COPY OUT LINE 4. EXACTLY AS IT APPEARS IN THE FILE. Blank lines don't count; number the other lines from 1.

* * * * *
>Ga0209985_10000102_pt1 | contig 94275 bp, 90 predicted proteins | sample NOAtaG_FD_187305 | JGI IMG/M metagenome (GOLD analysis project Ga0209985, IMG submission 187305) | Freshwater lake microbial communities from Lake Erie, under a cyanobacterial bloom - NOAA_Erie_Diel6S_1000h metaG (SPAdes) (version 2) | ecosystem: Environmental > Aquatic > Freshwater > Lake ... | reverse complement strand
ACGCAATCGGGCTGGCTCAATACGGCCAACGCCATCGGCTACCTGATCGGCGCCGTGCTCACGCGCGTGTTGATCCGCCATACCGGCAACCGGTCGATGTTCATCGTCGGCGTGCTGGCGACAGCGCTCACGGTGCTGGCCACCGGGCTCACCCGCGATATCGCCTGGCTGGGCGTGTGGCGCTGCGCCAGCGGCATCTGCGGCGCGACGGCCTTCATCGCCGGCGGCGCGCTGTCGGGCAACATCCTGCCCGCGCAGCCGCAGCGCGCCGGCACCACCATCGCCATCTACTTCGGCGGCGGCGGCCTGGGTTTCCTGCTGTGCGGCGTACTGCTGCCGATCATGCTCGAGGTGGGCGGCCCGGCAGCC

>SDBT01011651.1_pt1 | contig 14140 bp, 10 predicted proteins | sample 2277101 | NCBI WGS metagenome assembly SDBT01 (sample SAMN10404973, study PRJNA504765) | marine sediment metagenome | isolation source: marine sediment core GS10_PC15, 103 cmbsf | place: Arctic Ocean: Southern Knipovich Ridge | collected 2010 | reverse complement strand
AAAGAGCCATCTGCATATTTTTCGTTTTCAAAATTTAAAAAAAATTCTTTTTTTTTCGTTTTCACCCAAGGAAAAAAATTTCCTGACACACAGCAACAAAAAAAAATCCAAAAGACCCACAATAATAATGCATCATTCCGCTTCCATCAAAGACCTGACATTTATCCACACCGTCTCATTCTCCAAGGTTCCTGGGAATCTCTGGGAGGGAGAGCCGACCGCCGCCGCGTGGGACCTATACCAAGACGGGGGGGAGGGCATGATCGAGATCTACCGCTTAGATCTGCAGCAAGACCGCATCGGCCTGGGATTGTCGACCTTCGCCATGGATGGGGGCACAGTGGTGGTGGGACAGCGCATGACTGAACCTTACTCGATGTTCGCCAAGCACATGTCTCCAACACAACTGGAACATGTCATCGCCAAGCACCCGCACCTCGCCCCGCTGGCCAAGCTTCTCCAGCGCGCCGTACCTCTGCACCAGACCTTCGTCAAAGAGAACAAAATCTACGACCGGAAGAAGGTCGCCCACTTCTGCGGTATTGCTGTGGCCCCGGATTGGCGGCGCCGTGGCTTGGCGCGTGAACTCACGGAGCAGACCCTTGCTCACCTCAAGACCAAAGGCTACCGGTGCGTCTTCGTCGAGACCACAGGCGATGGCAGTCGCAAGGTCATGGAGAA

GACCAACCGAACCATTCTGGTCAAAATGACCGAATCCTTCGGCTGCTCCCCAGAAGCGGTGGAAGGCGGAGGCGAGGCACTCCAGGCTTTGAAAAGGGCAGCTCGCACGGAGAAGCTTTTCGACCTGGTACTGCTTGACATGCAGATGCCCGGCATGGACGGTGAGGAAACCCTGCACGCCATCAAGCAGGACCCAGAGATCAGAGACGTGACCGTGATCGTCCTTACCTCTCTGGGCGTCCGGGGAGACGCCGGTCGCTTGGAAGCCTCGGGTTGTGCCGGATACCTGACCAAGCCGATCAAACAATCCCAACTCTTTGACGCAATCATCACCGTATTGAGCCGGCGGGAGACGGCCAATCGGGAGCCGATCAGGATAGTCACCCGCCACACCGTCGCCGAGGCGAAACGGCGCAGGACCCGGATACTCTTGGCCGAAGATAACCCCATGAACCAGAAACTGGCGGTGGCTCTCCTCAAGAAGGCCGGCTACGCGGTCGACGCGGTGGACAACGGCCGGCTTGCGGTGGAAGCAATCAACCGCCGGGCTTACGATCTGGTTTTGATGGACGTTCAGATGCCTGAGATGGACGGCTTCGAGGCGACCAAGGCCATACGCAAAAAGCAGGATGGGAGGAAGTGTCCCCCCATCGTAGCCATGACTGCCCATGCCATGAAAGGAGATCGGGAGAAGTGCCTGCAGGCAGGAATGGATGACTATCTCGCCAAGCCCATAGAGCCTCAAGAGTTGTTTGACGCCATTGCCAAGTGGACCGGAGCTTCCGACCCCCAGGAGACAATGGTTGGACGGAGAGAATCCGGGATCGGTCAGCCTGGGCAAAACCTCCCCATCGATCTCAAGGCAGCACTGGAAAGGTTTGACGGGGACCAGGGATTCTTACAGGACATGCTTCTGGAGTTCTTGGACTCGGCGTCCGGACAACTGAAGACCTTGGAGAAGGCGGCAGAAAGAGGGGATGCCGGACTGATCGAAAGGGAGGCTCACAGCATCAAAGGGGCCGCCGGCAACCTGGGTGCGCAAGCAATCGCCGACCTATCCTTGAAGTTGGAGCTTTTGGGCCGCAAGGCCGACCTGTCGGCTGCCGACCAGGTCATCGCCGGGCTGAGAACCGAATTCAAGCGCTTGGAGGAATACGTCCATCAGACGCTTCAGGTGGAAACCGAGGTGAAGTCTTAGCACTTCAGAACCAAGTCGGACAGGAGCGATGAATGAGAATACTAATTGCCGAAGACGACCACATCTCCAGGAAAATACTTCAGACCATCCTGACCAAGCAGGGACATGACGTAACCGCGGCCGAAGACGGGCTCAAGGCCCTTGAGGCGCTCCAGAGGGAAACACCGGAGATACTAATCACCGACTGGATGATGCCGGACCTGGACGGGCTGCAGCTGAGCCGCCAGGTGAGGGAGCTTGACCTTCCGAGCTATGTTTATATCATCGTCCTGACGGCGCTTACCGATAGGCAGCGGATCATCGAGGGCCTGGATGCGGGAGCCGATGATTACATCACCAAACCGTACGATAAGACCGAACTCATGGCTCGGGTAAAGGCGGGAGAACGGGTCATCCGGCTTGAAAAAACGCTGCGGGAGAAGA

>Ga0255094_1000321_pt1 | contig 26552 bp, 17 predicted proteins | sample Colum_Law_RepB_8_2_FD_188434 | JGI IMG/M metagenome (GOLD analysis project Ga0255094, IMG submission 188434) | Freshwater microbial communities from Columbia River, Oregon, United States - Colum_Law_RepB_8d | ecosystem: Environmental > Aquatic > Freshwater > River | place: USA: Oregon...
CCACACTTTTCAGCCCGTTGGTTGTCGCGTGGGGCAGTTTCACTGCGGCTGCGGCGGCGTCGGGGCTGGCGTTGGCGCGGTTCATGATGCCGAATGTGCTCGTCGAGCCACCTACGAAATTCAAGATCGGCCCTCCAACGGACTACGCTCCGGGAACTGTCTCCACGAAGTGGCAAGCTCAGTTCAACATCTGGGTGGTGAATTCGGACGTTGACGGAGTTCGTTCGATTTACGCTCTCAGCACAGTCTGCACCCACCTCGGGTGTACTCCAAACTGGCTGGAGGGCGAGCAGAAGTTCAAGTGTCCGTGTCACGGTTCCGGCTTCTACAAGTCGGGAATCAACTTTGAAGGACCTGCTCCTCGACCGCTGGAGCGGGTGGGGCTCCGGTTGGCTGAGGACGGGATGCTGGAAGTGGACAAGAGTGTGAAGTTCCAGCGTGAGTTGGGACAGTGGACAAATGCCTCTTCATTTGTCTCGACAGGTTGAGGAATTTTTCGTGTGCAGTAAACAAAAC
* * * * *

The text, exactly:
AAAGAGCCATCTGCATATTTTTCGTTTTCAAAATTTAAAAAAAATTCTTTTTTTTTCGTTTTCACCCAAGGAAAAAAATTTCCTGACACACAGCAACAAAAAAAAATCCAAAAGACCCACAATAATAATGCATCATTCCGCTTCCATCAAAGACCTGACATTTATCCACACCGTCTCATTCTCCAAGGTTCCTGGGAATCTCTGGGAGGGAGAGCCGACCGCCGCCGCGTGGGACCTATACCAAGACGGGGGGGAGGGCATGATCGAGATCTACCGCTTAGATCTGCAGCAAGACCGCATCGGCCTGGGATTGTCGACCTTCGCCATGGATGGGGGCACAGTGGTGGTGGGACAGCGCATGACTGAACCTTACTCGATGTTCGCCAAGCACATGTCTCCAACACAACTGGAACATGTCATCGCCAAGCACCCGCACCTCGCCCCGCTGGCCAAGCTTCTCCAGCGCGCCGTACCTCTGCACCAGACCTTCGTCAAAGAGAACAAAATCTACGACCGGAAGAAGGTCGCCCACTTCTGCGGTATTGCTGTGGCCCCGGATTGGCGGCGCCGTGGCTTGGCGCGTGAACTCACGGAGCAGACCCTTGCTCACCTCAAGACCAAAGGCTACCGGTGCGTCTTCGTCGAGACCACAGGCGATGGCAGTCGCAAGGTCATGGAGAA